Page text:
BBC Moneybox talks to ‘mortgage prisoner’ Mandy
Mortgage payments are set to rise which will put the squeeze on the thousands of people who are trapped paying unaffordable mortgages.
These people are called ‘mortgage prisoners’ – many bought their homes in the late 2000s with lenders who went bust in the financial crisis.
The Government took over those banks and sold the mortgages to inactive lenders meaning their customers can’t switch to a better deal with them and many can’t remortgage to a different provider for a much cheaper rate as the rules were tightened and they don’t qualify.
This means they are left paying hundreds of pounds more than if they were able to switch to a better deal.
On BBC Money Box, Mandy spoke to the team about how she hasn’t been able to save for retirement as she can barely keep up with her mortgage payments
She explained that every time the mortgage rates have increased over the last year or so, her mortgage has increased in line with that.
Currently she is 8.14 percent on her mortgage repayment, but she is expecting that it will rise with the 0.25 percent inline with the most recent Bank of England base rate increase. This will push her mortgage repayment rate to 8.39 percent from June 1.
This 0.25 percent equates to a “huge” £30 a month increase each month.
She said: “It’s a lot of money to find with the cost of living increases. It’s really difficult.
“It’s pretty much a hand to mouth system for us and we’ve never able to save for retirement.
“We’re both getting older. I’m 57 and my husband is 61 and we realised now we’re going to have to be working until well after retirement age because of the shortfall.”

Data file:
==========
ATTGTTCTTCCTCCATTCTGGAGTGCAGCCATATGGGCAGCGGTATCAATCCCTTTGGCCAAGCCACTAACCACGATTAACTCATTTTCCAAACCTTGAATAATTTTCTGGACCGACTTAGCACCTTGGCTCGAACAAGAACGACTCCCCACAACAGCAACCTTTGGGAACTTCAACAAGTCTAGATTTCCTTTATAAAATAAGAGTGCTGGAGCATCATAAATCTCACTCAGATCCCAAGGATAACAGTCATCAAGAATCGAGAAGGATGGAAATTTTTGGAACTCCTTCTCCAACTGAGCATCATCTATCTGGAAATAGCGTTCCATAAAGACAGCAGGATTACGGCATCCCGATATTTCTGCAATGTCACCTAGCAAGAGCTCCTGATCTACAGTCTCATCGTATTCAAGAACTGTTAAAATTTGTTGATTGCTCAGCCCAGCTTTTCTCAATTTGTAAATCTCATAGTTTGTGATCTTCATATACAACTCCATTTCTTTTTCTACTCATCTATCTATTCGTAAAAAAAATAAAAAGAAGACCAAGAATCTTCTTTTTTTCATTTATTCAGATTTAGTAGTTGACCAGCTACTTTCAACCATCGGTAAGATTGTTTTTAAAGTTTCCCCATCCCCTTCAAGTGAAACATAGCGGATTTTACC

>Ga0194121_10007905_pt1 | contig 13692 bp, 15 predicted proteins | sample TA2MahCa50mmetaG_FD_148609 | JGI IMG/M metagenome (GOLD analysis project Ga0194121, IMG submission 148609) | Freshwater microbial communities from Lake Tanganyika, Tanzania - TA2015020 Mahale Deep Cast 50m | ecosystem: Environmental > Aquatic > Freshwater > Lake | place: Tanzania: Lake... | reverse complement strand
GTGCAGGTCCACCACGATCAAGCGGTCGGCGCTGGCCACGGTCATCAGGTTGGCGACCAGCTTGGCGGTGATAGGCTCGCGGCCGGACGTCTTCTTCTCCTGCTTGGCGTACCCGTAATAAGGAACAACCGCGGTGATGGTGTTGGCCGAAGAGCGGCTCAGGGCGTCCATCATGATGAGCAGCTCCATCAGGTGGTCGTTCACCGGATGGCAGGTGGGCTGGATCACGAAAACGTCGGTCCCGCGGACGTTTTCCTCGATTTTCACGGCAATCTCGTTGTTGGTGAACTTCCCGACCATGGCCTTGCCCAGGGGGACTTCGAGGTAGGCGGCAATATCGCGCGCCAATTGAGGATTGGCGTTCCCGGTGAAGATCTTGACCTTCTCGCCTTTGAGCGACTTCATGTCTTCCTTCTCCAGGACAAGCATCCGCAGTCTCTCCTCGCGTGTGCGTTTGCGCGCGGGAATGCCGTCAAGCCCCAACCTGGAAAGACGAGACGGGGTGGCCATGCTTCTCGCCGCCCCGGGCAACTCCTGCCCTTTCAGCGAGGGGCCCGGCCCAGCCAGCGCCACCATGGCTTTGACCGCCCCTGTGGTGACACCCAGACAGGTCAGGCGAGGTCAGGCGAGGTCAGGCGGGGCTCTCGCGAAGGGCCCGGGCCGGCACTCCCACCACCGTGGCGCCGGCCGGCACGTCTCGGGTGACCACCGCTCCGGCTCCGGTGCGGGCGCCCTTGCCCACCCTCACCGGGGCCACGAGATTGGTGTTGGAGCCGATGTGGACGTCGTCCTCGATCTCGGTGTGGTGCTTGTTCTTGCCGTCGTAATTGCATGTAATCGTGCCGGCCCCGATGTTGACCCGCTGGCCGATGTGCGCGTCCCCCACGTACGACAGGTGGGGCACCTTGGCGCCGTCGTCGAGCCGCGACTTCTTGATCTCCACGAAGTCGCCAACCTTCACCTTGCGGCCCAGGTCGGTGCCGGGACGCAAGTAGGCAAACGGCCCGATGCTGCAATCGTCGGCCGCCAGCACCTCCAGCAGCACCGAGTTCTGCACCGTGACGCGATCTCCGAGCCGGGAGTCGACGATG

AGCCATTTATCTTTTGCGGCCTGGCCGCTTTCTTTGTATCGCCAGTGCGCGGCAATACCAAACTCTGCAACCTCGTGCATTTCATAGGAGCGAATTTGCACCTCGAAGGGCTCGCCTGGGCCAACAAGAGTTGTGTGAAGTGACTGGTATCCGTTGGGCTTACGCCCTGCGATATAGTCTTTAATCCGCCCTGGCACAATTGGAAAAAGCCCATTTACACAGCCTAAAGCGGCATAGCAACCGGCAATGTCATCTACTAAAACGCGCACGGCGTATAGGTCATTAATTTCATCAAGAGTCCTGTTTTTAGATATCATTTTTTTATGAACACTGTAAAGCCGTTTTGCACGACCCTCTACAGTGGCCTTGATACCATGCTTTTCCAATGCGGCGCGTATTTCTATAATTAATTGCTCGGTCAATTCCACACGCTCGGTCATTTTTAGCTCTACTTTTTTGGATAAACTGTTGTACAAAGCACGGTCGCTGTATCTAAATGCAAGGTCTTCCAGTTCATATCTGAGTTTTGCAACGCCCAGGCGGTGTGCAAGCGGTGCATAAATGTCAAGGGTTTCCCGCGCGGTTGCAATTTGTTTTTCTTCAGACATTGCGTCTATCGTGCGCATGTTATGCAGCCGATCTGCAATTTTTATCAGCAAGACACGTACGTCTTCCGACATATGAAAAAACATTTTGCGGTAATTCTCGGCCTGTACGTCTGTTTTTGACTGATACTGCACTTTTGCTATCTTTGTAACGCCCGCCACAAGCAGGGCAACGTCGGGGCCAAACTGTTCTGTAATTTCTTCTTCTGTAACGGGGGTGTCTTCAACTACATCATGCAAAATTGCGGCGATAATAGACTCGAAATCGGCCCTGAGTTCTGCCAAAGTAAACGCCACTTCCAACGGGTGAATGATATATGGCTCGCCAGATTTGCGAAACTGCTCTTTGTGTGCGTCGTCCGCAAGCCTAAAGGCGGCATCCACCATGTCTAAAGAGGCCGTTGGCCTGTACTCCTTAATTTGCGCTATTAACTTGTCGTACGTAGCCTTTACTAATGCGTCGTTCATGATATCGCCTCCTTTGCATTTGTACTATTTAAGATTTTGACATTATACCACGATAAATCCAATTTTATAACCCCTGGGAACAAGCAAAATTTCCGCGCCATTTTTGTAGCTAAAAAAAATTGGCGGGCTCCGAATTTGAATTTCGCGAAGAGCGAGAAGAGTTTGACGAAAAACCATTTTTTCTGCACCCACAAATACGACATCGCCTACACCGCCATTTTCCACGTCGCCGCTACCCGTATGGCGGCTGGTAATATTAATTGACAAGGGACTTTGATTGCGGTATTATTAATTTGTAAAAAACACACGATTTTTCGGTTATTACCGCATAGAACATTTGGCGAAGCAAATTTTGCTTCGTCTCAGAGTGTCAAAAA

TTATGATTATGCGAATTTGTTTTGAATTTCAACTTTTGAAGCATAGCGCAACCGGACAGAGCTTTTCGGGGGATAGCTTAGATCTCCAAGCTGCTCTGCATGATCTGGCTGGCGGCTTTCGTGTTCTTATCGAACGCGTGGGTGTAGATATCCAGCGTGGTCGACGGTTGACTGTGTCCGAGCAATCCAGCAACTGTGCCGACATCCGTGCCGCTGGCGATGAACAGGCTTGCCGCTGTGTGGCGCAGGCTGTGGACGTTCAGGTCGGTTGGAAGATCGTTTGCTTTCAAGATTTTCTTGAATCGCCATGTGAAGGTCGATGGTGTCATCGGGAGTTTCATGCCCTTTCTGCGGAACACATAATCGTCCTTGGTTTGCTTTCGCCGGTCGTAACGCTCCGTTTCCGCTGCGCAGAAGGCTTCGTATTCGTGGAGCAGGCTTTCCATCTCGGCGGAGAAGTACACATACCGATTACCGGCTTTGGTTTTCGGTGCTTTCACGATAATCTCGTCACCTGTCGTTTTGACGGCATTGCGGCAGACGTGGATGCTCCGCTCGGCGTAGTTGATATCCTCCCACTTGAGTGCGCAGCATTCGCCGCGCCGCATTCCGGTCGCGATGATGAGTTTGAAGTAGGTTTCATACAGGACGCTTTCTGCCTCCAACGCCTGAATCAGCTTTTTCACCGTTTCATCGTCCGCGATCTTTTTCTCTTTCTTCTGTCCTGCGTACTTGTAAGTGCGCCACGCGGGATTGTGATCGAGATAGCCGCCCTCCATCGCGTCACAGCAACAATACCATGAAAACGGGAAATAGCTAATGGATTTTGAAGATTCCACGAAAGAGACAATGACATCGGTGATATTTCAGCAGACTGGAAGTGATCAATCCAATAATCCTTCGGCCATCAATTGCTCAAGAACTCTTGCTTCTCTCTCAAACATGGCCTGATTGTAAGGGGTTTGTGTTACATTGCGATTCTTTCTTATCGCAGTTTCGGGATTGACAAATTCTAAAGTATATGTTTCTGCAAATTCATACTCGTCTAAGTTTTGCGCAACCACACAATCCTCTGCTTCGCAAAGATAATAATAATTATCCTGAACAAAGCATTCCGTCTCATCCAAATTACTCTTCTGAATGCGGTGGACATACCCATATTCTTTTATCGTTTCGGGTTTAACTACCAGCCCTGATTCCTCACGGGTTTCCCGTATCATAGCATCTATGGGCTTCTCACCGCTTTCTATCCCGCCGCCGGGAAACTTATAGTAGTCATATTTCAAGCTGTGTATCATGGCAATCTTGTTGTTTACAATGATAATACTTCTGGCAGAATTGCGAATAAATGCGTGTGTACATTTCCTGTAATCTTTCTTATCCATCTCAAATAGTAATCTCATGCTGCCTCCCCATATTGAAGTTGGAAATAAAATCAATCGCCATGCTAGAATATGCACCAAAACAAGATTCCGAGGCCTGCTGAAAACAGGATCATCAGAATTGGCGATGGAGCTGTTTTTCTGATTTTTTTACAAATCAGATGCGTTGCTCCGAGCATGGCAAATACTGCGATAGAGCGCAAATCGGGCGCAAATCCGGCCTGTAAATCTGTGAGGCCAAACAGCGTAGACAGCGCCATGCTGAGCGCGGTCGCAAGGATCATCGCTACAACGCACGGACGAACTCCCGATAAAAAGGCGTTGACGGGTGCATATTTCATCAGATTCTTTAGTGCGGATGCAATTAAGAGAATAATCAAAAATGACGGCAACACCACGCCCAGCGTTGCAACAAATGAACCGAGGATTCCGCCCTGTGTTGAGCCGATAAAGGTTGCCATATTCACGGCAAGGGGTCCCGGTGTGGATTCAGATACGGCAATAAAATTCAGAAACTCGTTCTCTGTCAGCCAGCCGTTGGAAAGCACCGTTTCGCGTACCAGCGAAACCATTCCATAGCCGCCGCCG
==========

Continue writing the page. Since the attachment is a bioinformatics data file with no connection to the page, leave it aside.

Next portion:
“It’s stressful. I feel let down by the whole thing as the Government gave us non leading un active third parties.
“We’ve been trapped all this time we just have to try and hold everything together and get by.”
Martin Lewis has called for urgent action to help 200,000 mortgage prisoners who are trapped paying these high rates.
He explained on the podcast that the Government “bailed out” the banks for bad lending, but didn’t help out the victims.
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He said it has led to “huge mental and physical health consequences and it’s time to end this situation and give these people the mortgage freedom they deserve.”
The founder of Money Saving Expert highlighted the fact that many mortgage prisoners have been trapped on high rates since the 2008 financial crisis.
Mr Lewis said: “It’s really important people understand the huge life detriment that mortgage prisoners have suffered.
“It’s an intolerable situation that these forgotten victims of the financial crash have been living through year after year.
“Again, I am incredibly grateful that the economic secretary has said he will look into the policy solutions put forward.
“However, time is of the essence – the impact on people’s well-being, mental health, and in some cases whether they’re still around or not, is continuing to get worse. The Government must intervene, and it needs to be sooner rather than later.”
Episodes of Money Box are available on BBC Sounds.
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